Dismiss Notice
Join Physics Forums Today!
The friendliest, high quality science and math community on the planet! Everyone who loves science is here!

Thermodynamic Question

  1. Apr 4, 2006 #1


    User Avatar

    Dealing with isothermal lines. How would you go about proving if the two lines are parallel if no values are given for the Pressure or the Volume?

    This is what I've got so far:
    Q = -W

    dU = 0, where U is internal energy.

    P1V1 = nRT
    P2V2 = nRT



    P1/P2 = nRT1 / nRT2

    The problem is I don't know how to start showing that the lines don't cross, i.e. the slopes are the same. Any help is greatly appreciated. Thank you.
  2. jcsd
  3. Apr 4, 2006 #2


    on a P-v graph, isotherms are rectangular hyperbolas. (look like 1/x.)

    they are only straight lines on a T-P or T-V graph (or a T-s graph, if you're there yet), in which case it's pretty obvious that all isotherms will be parallel.

    i'm not even sure of what your question is asking, though.
  4. Apr 4, 2006 #3
    I am working with Ne0 on this problem.

    When he says line, he means hyperbola.

    We need to show that the graphs of two isotherms on a P-V graph for the same gas at two different temperatures are parallel.

    I hope this makes it a little more clear.
  5. Apr 4, 2006 #4
    i didn't even know that you could say that a curve is parallel to another one!

    does that mean that the tangent lines have the same slopes at the same value of V or P or something?

    i don't think i can help. sorry. :/
  6. Apr 4, 2006 #5

    Physics Monkey

    User Avatar
    Science Advisor
    Homework Helper

    Skorch and Ne0,

    I'm still not sure exactly what you want, but let me just throw some things out that you may find helpful. You can calculate the slope of various isotherms easily enough from the ideal gas law. Temperature appears explicitly in the result, but you can use the ideal gas law to reexpress the answer in terms of P and V only. It is then a simple matter to figure out the set of all the points (P,V) with a given slope.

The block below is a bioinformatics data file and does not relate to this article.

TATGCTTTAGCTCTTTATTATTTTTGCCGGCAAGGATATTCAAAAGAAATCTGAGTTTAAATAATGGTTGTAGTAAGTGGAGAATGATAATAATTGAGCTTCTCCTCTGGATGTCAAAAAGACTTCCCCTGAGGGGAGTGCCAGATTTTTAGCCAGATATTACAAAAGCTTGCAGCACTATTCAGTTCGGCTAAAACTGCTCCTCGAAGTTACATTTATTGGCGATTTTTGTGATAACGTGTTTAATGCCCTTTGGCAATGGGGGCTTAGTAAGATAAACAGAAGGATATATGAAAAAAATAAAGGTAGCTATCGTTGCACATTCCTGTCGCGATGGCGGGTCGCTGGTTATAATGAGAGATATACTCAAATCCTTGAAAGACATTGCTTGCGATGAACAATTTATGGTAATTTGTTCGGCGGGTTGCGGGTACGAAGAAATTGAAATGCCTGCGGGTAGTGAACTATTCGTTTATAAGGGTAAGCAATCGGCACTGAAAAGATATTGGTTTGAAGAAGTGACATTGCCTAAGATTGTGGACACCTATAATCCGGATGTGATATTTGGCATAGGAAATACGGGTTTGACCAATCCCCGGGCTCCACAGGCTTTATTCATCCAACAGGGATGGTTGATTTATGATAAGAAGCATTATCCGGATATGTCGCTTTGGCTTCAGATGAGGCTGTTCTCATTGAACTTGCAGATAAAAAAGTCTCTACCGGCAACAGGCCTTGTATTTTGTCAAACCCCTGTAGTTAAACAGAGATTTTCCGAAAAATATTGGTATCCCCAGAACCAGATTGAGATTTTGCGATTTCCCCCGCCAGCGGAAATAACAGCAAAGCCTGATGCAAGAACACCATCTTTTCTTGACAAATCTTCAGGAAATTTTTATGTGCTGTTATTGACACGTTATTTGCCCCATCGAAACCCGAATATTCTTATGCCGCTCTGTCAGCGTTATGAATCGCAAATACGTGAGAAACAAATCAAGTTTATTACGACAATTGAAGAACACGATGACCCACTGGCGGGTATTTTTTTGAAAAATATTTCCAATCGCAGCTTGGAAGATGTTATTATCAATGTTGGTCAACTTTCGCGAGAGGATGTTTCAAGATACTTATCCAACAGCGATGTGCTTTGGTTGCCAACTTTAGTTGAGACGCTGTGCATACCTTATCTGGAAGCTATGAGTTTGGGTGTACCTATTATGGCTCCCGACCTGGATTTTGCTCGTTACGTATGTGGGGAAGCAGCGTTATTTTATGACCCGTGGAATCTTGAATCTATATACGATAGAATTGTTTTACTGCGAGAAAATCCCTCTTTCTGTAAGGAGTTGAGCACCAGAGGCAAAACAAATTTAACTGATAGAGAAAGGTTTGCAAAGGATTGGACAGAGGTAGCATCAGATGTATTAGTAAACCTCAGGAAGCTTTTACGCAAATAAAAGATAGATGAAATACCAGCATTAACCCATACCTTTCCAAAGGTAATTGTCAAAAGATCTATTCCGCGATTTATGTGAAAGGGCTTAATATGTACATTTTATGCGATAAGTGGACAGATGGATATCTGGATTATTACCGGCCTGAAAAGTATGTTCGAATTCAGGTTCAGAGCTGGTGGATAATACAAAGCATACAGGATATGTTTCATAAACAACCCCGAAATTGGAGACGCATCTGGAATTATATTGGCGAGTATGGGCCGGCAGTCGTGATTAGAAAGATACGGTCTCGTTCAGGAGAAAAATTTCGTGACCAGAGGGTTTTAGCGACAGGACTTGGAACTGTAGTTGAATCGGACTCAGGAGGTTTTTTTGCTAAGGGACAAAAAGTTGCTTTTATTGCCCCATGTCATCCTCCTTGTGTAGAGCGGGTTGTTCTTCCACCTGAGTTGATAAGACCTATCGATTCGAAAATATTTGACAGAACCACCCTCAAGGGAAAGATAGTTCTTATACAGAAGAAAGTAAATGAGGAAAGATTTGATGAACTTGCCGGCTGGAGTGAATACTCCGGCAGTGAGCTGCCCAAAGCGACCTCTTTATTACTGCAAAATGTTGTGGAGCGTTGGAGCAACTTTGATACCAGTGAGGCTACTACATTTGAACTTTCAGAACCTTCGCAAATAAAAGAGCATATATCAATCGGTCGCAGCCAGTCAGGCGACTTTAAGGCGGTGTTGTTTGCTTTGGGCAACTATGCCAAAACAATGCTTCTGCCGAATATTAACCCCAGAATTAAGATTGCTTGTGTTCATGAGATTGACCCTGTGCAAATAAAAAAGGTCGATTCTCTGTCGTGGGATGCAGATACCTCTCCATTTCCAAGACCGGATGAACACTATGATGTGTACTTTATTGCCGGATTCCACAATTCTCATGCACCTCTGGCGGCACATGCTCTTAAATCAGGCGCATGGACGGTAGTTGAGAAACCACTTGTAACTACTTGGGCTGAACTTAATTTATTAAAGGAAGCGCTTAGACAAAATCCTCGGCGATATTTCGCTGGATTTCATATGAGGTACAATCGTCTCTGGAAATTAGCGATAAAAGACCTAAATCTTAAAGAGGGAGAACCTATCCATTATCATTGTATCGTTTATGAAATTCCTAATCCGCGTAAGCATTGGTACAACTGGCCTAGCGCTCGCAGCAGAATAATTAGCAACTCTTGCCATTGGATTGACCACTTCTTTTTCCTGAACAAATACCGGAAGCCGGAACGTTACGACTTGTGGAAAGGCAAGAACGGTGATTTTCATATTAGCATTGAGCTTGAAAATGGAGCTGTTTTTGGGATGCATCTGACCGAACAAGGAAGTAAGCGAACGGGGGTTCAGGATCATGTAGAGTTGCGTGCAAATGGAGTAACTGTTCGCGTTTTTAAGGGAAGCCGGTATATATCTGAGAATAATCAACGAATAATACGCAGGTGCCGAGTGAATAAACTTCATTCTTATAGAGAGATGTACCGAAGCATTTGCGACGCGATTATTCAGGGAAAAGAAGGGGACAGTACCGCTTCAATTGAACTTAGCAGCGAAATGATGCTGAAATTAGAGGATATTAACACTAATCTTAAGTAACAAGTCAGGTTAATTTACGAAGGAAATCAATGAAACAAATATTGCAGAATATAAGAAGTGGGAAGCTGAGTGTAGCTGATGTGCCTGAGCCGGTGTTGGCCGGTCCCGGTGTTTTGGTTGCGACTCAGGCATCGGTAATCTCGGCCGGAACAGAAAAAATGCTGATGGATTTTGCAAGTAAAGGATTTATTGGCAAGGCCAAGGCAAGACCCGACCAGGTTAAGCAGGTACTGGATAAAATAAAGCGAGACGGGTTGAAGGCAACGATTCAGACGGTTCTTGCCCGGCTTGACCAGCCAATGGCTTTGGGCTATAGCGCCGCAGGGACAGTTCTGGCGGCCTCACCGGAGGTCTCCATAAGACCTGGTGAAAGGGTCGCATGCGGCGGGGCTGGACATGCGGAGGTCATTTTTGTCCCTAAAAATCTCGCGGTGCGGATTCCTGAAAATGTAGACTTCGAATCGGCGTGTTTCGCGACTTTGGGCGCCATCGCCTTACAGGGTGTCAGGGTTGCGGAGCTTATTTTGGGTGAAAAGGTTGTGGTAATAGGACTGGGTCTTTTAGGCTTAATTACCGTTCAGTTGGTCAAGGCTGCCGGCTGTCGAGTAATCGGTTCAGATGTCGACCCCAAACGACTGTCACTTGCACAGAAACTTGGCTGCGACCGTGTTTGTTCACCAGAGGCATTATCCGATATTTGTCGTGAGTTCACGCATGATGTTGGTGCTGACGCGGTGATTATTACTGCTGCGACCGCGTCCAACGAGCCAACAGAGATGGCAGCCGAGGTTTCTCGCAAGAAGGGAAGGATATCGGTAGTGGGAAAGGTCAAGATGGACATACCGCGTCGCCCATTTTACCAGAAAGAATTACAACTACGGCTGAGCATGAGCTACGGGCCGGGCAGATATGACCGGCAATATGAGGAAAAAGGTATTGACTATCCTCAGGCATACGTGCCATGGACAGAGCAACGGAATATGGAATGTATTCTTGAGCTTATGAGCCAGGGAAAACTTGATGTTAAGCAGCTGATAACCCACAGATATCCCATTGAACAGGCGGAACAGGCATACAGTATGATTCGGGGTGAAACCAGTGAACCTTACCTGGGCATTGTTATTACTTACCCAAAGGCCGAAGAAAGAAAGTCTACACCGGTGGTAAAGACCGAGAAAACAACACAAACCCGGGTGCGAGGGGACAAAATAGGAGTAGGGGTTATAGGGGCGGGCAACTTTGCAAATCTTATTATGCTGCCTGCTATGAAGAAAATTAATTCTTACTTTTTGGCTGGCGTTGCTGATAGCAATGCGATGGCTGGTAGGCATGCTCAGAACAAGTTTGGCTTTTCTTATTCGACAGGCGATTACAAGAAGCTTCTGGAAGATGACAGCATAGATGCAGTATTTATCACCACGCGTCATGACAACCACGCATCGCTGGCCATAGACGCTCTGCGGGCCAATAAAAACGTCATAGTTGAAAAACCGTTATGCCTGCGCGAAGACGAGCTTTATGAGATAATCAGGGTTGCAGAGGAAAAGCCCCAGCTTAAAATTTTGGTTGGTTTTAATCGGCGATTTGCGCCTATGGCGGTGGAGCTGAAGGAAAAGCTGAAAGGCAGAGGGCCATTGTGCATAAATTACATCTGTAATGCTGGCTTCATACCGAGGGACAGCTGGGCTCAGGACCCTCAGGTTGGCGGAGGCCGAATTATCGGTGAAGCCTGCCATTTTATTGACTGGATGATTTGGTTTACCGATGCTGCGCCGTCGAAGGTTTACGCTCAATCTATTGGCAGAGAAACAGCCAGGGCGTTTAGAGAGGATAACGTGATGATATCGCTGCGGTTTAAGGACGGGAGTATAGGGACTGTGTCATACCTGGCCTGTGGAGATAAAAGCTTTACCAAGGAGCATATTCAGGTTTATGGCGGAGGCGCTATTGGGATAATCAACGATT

7. Apr 5, 2006 #6
    I think they're trying to get at the fact
    that two isotherms don't intersect on
    a P-V diagram.

    if they did you'd have a system with
    a single coordinate (P, V)
    giving rise to two different temperatures.
  8. Apr 5, 2006 #7


    User Avatar

    Yes we are trying to prove using the ideal gas law that the two isotherm lines never intersect just like Gbert mentioned. I was thinking of maybe differentiating for PV=nRT and somehow show that the two isotherms have the same slope.
  9. Apr 5, 2006 #8


    User Avatar

    I was thinking like one point on an isothem to be (V1,P1) and another point (V2,P2) and the slope would be, P=nrt/V, (nRT/V2-nrt/V1)/(V2-V1). I am not quite sure what to do with this result because we need to somehow show from the other isothem that they are identical and therefore will never intersect. Another idea I was thinking of was differentiating PV=nrT and maybe from there show that they are the same for the two isotherms. I got VdP + PdV = nRdT but from there I am not quite sure of how to show they are the same.
  10. Apr 6, 2006 #9


    User Avatar
    Homework Helper

    If all you want to do is prove they don't intersect, you can do it by a simple contradiction argument.

    Let's say one isotherm is defined by [tex]PV = nRT_1[/tex]
    and the other is defined by [tex]PV = nRT_2[/tex] on a standard P vs V plot. [tex]T_1[/tex] and [tex]T_2[/tex] are distinct (unequal).

    Let us start of by making the assumption some intersection point exists.

    At that intersection point, the P and V values are identical, hence so is the product PV, so at that point [tex]nRT_1 = nRT_2[/tex] giving [tex]T_1 = T_2[/tex]

    But that's an impossibility since [tex]T_1[/tex] and [tex]T_2[/tex] were *defined* to be unequal. Hence a contradiction has been arrived at meaning the original assumption of an intersection is false.

    Bit wordy, but that's a formal proof if you're looking for it.
  11. Apr 6, 2006 #10

    Andrew Mason

    User Avatar
    Science Advisor
    Homework Helper

    The two isotherms are not parallel but, as Curious has shown, they do not intersect.

    To show that they are not parallel, draw two arbitrary horizontal lines between them. These represent lines where P=constant. If they are parallel isotherms, these isobars would be the same length (the length representing change in volume). The change in volume of the gas along each isobar

    [tex}V_1 = nRT_1/P[/tex]

    [tex}V_2 = nRT_2/P[/tex]

    [tex]V_2 - V_1 = \frac{nR}{P}(T_2-T_1)[/tex]

    which is not constant for all P.

Share this great discussion with others via Reddit, Google+, Twitter, or Facebook